A 42‐year‐old white woman with a past medical history of hypertension was referred to cardiology for symptomatic bradyar rhythmia. She complained of a 1‐month history of dizziness, confusion, and generalized fatigue. She denied any syncopal episodes but had noticed that her heart rate was unusually low during routine blood pressure measurements. Review of systems was otherwise unremarkable. She is a non smoker with no family or personal history of heart disease. Her only medications were amlodipine 10 mg and lisinopril 20 mg, with no recent changes. Review of her medical record and previous EKGs showed normal heart rale in the past. On physical examination, her heart rate was 42 and regular, with a blood pressure of 116/64 wilhout orthostasis. The rest of the exam was unremarkable. EKG showed sinus bradycardia. Routine labs and thyroid function tests were normal. A 48‐hour ambulatory monitoring revealed persistent sinus bradycardia throughout most of The day with occasional periods of normal heart rate, presumably with effort, indicating chronolropic competence. We stopped amlodipine as a trial before additional intervention, aware of the possible need for pacemaker if her symptoms persisted. TTie patient was asked to keep a log of her blood pressure and heart rate several times daily until her weekly follow‐up. Within 48 to 72 hours after stopping amlodipine, the patient had complete resolution of her symptoms with concomitant normalization of her heart rate. On subsequent monthly follow‐ups, the patient continued to be asymptomalic with a normal heart rate.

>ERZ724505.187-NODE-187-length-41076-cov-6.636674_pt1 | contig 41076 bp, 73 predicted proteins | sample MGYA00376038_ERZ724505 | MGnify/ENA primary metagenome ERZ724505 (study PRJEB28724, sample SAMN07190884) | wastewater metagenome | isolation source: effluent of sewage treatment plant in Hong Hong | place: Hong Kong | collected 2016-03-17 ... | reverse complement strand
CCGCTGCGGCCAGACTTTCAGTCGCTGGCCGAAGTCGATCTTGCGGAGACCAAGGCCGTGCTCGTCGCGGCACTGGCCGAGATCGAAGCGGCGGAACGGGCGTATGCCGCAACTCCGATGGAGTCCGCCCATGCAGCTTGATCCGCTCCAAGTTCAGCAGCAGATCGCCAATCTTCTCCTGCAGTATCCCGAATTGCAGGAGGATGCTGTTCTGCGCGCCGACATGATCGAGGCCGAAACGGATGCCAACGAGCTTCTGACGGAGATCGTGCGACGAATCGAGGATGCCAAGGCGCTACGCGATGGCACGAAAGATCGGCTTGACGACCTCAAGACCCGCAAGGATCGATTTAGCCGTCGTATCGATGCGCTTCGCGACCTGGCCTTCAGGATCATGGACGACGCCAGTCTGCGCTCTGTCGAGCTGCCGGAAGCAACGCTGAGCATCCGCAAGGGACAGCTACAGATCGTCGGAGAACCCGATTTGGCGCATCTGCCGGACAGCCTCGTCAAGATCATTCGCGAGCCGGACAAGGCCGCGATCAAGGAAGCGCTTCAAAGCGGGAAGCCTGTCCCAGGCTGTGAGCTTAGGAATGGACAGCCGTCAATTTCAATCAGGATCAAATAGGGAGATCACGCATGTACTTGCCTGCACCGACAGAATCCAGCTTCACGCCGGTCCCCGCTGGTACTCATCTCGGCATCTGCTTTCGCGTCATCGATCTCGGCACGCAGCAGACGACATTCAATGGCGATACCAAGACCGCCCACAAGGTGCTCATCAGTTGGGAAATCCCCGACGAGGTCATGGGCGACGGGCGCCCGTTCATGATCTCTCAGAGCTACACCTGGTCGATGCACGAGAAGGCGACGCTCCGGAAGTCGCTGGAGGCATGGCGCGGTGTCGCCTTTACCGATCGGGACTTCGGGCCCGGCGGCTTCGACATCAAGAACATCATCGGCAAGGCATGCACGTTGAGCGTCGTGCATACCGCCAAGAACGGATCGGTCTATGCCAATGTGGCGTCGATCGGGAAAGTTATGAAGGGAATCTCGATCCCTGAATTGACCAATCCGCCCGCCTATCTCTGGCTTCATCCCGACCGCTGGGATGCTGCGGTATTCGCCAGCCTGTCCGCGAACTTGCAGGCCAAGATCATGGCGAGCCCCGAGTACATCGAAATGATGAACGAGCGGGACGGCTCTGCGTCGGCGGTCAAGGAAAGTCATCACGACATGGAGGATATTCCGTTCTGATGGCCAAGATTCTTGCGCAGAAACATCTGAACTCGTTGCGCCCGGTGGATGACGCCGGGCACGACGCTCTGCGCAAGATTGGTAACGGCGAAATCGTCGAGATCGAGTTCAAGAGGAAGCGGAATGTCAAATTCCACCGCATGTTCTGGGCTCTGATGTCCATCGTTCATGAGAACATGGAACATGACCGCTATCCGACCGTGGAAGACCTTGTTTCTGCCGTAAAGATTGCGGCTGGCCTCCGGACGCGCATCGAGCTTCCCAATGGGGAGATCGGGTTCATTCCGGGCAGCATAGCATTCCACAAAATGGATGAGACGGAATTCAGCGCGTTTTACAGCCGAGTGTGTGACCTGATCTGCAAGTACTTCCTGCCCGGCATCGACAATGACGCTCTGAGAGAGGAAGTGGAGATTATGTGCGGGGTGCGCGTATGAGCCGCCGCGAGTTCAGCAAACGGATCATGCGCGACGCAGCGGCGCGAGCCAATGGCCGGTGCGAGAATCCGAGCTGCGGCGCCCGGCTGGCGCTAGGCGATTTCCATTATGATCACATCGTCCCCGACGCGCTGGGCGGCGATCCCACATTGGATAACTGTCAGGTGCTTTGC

Our case is remarkable as it highlights an uncommon side effect of a common drug, enforces the need to exclude reversible causes of bradyarrhythmias, and spares the patient the cost and risk of an extensive workup, as well as the potential need for pacemaker placement. Our diagnosis is presumptive and could have been strengthened by The documentation of recurrence of symptomatic bradycardia with restarting amlodipine. However, both patients' refusal given the significant burden her symptoms had on her functional and personal life, as well as our ethical obligation to ensure her safety, precluded this possibility. The resolution of her symptomatic bradycardia within 48 to 72 hours further strengthens the theory that amlodipine is the culprit, which is consistent with its half‐life of 50 hours. lt is possible that her symptoms of decreased energy and dizziness were common side effects of amlodipine, yet their temporal and direct association with bradycardia is consistent with symptomatic bradycardia due to amlodipine.
Our case suggests that the initial approach to patients with arrbythmias should include discontinuation of medications, sequentially if possible, even those not commonly associated with bradycardia, while pursuing a workup and especially before consideration of pacemaker placement.
R. Ramadan, none; A. Quyyumi, none.